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How to Take Advantage of the Pay Transparency Moment in 2023

, | Jan 31, 2023 5:00:00 AM | By

It’s safe to say that pay transparency, pay equity, and salary ranges are having a moment, and it’s long overdue. We’re almost 60 years removed from the passage of the Equal Pay Act, but women, on average,  still only make 82 cents to every dollar earned by men and the gap is much worse for women of color. The gender pay gap has been relatively unchanged for the past 15 years, costing trillions to the economy. 

This year, there are a lot of good reasons to be hopeful. New pay transparency laws are officially in effect in California, Washington, Rhode Island, and New York City. And a diverse group of states ranging from South Carolina to Massachusetts have legislation pending. 

This is the perfect time for equity-minded employers to seize the moment, root out bias in their compensation practices, and foster more inclusive, equitable environments. To do that, here’s what I recommend you focus on this year.

Watch for more pay transparency laws and understand their nuances

This year, legislators will continue the forward momentum of the pay transparency movement by introducing and passing more legislation. To stay ahead of any potential rules that may impact your business, employers should maintain awareness of these laws and their various nuances. 

As these laws take shape, they typically fall into one of three buckets:

  • Salary history bans, which are currently in effect in 21 states and 21 municipalities, prohibit employers from asking candidates about their pay history. Even if employers discover or receive salary history information voluntarily, some of these laws prohibit them from using that data to set compensation.
  • Salary disclosure laws require employers to inform candidates about salary ranges upon request (such as in Maryland and Rhode Island) or in job postings (such as in California, Washington, Colorado, and New York City).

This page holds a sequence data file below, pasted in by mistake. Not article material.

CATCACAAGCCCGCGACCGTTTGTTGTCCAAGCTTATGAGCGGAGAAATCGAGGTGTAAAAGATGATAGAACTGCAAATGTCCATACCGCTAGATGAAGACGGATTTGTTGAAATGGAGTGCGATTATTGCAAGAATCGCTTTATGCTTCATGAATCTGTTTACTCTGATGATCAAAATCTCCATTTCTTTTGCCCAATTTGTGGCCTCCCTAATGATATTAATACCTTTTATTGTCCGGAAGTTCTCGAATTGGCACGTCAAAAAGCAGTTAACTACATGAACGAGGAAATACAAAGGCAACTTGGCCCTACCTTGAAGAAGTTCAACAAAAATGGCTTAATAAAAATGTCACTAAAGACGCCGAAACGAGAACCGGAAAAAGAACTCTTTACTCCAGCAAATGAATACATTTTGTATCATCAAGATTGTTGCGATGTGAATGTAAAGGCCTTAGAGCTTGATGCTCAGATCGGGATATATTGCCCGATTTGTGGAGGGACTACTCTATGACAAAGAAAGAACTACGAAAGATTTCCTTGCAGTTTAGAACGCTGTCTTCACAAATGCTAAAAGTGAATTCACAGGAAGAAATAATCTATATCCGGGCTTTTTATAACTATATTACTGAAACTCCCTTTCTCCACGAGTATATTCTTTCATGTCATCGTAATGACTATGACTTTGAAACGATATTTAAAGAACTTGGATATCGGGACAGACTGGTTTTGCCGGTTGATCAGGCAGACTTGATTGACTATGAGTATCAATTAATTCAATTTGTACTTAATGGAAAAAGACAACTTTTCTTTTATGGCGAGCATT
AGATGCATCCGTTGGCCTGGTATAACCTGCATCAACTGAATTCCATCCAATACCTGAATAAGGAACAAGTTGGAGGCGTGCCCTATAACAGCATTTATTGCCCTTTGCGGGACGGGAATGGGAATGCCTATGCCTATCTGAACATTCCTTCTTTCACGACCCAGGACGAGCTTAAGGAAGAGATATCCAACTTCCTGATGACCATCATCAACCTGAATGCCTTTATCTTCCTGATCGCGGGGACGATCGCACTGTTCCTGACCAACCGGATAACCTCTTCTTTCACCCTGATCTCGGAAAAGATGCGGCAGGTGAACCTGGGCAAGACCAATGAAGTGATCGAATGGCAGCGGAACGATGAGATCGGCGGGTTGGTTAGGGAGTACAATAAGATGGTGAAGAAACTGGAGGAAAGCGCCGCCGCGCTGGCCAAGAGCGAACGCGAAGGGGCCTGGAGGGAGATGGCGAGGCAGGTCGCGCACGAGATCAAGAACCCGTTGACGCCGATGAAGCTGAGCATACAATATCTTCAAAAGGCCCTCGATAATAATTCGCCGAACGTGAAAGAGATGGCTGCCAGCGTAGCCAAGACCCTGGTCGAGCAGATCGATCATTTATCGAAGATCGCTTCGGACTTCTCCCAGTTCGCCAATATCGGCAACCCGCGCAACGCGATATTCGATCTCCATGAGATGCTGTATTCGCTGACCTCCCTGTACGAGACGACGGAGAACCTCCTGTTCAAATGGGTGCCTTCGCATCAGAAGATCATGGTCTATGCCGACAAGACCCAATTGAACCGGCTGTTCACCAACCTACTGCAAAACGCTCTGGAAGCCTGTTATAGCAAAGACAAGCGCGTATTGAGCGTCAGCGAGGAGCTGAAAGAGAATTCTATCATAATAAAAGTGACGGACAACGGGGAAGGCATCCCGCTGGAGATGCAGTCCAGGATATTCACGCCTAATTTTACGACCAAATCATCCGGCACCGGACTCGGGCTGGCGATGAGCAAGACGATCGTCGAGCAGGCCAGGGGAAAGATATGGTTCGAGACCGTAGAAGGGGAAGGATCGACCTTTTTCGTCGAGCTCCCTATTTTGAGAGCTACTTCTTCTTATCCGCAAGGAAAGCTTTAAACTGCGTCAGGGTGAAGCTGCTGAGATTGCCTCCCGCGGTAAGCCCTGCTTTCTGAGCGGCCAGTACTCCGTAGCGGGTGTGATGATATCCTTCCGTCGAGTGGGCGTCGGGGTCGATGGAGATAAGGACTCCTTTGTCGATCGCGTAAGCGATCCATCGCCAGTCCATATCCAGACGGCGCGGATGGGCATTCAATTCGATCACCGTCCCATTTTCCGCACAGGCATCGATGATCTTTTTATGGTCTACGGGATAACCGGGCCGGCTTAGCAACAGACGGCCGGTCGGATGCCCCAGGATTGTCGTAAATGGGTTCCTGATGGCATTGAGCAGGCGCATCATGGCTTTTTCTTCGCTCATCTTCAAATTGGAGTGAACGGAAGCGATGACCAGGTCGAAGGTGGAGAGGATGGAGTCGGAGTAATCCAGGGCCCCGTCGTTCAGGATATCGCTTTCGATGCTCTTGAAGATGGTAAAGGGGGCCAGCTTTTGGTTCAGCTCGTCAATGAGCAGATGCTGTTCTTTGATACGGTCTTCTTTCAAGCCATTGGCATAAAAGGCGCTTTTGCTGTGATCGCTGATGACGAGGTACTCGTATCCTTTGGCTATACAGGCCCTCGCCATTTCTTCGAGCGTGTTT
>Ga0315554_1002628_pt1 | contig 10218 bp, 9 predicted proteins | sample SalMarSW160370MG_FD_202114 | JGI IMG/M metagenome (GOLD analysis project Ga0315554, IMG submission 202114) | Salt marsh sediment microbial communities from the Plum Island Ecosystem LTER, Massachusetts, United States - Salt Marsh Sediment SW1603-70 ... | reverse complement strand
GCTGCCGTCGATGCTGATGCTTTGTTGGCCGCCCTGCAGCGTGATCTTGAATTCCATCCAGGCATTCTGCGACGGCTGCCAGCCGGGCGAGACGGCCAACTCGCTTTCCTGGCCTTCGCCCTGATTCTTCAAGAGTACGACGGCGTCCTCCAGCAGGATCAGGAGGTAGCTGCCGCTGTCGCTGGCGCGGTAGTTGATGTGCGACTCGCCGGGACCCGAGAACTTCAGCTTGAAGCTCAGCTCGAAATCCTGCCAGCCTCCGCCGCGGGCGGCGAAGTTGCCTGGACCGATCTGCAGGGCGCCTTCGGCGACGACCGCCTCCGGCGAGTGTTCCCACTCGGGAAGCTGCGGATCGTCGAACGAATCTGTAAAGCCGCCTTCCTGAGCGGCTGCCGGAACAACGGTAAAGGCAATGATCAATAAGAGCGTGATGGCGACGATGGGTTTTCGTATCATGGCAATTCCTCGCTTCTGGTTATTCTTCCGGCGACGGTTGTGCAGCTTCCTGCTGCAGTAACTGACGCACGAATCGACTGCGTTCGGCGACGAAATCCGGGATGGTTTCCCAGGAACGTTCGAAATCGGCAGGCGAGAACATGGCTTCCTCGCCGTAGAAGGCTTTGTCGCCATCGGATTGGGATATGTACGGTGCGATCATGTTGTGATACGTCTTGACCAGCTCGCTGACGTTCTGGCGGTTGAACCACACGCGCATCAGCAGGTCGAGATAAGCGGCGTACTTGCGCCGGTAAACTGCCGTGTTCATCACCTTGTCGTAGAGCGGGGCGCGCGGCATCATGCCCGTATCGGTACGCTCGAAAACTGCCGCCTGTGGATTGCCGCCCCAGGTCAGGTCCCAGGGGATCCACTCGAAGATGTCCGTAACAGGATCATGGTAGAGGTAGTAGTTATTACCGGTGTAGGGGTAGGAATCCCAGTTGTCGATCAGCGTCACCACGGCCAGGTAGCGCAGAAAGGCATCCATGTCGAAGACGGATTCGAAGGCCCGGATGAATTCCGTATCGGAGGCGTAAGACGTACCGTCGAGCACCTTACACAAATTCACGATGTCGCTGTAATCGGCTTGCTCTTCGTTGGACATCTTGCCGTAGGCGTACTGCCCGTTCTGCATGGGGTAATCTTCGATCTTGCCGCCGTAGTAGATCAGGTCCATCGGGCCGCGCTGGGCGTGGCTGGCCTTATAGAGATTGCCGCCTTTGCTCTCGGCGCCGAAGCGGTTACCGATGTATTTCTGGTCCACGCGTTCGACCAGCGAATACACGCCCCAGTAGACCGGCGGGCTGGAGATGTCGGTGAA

• Pay data reporting legislation requires employers to provide pay data reports broken down by gender, race, and ethnicity. Currently California and Illinois have pay data requirements in effect for private companies with more than 100 employees.

This year, I expect we’ll see more laws that require employers to disclose compensation information to candidates, and further momentum around pay data reporting requirements. There’s even potential action coming from the federal level. The EEOC Commissioner recently announced that the agency intends to bring back EEO-1 Component 2 pay data reporting, which requires that companies submit employees’ W-2 income information broken down by gender, race/ethnicity, and job category. 

Each of these laws will have their own nuances, in terms of who is required to comply, and which specific actions are required or prohibited. To keep up with their progress, follow our Pay Transparency Legislation Tracker

Even if there’s no pay transparency legislation currently in motion in your state or city, it’s important to stay aware of the current landscape. Some pay transparency legislation covers remote positions. New York City’s law applies to roles that could be performed in the city, and Colorado’s legislation requires companies that have at least one employee located in the state to comply. These broad parameters may mean that your company is already subject to these laws, or that pending legislation will impact you sooner than you may think.